Regarding someone who finishes the Shemoneh Esrei while a person remains standing behind him in prayer, the law is as follows: if he is farther than four amot plus another three steps away from him, so that if he were to take three steps backwards he would not enter into the other’s four amot, he may step back. If he is closer, he may not take steps back until the one reciting the Amidah behind him finishes his prayer. Even if the person behind him began praying late and extends his prayer, he is forbidden from stepping into the other’s four amot. As we have learned, the Acharonim disagree concerning the parameters of the prohibition.
According to the Magen Avraham, even if the person reciting the Amidah is not standing directly behind him, as long as by taking three steps back he will step into the radius of the four amot in front of him, he must wait until the person behind him finishes his prayer. According to the Eliyah Rabbah, it is only forbidden to step backwards in front of the person praying if he is standing directly in front of him. But if the person praying is not exactly in front of him, he is permitted to take three steps back. L’chatchilah, it is good to practice like the Magen Avraham, though in times of need one may be lenient like the opinion of the Eliyah Rabbah (Mishnah Berurah 102:18-19). Even in a situation in which the person praying is directly behind him, in extenuating circumstances he may step backwards diagonally, for there are those who explain that according to the Eliyah Rabbah, as long as his steps do not bring him closer to the person praying, he is permitted to step back (brought in the name of the Chazon Ish in the book Four Amot of Prayer, p. 50 and 363).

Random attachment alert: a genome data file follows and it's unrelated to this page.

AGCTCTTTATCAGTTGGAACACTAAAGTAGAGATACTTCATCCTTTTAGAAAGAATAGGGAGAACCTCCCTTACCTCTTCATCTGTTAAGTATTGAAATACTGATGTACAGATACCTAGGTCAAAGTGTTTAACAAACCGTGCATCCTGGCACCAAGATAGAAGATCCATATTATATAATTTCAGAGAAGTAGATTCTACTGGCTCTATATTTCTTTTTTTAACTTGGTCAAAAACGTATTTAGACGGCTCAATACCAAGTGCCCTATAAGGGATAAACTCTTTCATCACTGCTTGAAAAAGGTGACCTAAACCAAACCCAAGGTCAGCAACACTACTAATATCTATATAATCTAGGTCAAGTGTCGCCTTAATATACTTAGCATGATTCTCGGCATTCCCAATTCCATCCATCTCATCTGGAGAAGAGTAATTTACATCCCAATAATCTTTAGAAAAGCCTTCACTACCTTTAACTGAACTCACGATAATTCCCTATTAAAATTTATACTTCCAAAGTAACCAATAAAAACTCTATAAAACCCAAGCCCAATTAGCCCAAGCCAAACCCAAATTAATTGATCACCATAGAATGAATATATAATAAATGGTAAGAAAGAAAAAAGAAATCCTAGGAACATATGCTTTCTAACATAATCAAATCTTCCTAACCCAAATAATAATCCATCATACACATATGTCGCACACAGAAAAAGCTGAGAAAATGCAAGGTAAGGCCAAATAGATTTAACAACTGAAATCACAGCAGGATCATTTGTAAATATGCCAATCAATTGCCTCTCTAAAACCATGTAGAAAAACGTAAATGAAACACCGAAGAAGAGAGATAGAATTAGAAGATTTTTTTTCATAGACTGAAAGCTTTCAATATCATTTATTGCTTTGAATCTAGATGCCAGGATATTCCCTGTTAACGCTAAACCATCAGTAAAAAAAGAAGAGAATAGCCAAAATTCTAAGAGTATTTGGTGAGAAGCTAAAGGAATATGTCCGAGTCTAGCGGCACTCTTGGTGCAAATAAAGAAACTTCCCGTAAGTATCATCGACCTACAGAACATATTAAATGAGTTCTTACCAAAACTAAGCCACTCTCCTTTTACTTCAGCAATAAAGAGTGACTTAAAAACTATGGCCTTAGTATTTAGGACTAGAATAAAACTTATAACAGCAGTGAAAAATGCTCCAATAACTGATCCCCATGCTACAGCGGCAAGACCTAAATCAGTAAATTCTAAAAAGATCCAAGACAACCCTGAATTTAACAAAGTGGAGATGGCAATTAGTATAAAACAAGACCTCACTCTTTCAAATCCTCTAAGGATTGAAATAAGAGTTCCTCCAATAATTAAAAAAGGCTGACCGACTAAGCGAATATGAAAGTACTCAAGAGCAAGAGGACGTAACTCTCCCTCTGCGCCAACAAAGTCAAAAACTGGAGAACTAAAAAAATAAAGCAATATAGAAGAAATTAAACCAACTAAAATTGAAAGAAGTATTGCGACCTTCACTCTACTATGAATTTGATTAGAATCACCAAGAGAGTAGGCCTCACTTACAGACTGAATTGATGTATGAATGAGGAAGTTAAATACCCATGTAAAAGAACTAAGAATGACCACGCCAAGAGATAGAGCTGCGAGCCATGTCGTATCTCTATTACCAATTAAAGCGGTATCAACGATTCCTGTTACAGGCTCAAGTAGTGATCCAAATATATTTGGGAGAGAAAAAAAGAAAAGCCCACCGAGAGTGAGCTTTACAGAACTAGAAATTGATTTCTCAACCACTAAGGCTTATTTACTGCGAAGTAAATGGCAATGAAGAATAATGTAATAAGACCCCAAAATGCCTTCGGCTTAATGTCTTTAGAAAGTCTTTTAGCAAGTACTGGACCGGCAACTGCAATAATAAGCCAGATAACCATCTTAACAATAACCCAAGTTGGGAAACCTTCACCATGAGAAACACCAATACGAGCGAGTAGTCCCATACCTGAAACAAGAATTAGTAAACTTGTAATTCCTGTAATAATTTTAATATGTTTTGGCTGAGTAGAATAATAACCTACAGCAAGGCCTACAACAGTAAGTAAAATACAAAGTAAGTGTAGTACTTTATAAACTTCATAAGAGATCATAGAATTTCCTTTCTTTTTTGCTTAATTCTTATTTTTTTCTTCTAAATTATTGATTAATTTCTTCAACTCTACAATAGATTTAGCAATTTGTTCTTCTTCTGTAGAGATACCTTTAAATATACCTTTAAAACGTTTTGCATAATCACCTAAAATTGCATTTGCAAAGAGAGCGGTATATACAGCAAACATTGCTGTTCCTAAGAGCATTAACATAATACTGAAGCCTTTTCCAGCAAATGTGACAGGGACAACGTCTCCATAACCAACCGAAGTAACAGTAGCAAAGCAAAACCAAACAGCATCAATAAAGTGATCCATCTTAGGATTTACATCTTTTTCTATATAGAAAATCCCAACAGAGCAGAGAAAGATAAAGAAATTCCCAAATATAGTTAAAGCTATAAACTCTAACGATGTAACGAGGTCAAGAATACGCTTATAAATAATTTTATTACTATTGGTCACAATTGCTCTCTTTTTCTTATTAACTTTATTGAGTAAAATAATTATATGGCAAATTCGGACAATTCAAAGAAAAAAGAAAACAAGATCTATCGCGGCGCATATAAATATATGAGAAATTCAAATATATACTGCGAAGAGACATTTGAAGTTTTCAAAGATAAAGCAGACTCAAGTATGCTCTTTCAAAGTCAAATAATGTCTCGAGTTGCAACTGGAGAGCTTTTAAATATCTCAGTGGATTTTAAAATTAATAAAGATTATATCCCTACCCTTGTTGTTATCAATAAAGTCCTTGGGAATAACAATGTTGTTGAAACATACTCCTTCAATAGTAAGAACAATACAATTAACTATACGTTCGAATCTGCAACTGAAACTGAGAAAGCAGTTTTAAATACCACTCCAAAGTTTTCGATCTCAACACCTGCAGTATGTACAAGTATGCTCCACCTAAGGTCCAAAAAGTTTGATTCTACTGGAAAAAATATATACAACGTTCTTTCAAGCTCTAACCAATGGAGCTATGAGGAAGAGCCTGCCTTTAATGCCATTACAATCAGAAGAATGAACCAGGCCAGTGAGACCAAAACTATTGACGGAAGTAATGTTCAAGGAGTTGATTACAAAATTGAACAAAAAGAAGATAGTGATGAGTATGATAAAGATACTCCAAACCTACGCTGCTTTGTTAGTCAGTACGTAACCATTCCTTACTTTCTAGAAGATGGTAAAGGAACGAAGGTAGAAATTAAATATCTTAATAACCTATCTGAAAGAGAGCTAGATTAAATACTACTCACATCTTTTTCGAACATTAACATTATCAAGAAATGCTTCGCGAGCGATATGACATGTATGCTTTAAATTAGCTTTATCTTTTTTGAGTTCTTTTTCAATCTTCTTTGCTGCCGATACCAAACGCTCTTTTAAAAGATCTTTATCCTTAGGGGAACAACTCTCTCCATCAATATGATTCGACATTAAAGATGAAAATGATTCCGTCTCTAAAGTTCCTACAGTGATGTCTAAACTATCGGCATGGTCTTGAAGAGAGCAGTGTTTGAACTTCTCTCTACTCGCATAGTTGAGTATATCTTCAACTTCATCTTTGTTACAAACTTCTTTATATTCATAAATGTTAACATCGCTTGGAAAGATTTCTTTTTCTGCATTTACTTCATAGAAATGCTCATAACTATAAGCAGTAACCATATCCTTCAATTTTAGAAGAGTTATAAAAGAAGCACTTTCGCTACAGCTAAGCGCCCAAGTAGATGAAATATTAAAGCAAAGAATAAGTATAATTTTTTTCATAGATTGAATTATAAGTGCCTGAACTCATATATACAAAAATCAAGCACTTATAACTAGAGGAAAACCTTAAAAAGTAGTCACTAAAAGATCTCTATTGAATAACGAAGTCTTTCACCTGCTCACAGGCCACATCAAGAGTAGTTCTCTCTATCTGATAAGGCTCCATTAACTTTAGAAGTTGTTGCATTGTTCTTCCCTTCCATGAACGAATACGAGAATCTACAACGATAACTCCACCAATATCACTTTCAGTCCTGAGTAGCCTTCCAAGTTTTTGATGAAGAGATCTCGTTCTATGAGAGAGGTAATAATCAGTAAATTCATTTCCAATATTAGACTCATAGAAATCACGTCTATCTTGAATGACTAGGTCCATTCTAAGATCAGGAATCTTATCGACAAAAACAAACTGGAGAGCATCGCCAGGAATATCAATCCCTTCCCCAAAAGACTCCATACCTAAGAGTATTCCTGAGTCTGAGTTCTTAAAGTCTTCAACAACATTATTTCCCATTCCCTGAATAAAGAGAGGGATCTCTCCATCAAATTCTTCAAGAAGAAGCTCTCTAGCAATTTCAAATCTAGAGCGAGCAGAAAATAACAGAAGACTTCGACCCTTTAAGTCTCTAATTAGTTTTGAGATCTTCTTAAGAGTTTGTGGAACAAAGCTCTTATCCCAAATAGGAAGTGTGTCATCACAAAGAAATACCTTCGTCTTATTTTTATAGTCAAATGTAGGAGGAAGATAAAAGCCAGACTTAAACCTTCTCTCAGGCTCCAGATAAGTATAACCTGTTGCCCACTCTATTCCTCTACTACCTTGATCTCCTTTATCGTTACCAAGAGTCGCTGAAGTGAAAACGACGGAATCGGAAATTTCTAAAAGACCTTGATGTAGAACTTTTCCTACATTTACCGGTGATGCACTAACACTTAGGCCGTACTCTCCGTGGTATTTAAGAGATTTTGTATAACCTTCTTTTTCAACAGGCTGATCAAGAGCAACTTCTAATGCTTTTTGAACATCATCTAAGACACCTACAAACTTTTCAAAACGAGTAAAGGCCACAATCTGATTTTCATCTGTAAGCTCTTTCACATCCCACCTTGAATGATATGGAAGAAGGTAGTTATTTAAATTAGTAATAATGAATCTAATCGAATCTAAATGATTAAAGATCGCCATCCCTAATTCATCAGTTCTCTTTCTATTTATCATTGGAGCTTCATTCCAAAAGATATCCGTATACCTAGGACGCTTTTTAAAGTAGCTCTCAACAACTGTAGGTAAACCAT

If between him and the person reciting the Amidah stands a person who already finished his prayer, he is permitted to step backwards, since the one who already concluded his prayer constitutes a divider between them, even if the one dividing did not take three steps back yet.
In times of need it is also permitted to be lenient when there is a partition that is at least ten tefachim (80 cm; 2.62 feet) high and at least four tefachim (32 cm; 12.598 inches) wide between him and the person reciting the Amidah. Those who wish to be lenient are permitted to regard the big permanent benches in the synagogues as a partition, since their height is at least ten tefachim.
Regarding one who cannot step backwards because of the person reciting the Amidah behind him, although he has not yet separated from the Amidah, he is permitted to answer Amen and Baruch Hu u’varuch Shemo and to recite all the prayers. If the congregation reaches Tachanun, he is permitted to sit and recite it, on condition that he does not sit directly in front of the other’s face. After that, he stands again in his place and when the person praying behind him concludes his prayer, he can take three steps backwards and say Oseh shalom (Mishnah Berurah 122:4 and see 104:9; also see earlier in this chapter, halachah 13).
. A person is considered a divider, as explained in Beit Baruch
26:23, Az Nidberu
, part 3, 45; part 6, 47, and Ishei Yisrael
29:9. Regarding a partition ten tefachim
high, there are poskim
who forbid it, since it is too low and the person reciting the Amidah
is likely to see the person in front of him taking three steps back and become distracted, as implied in the Mishnah Berurah
102:2. According to the Eshel Avraham
102, even if in front of him there is only a shtender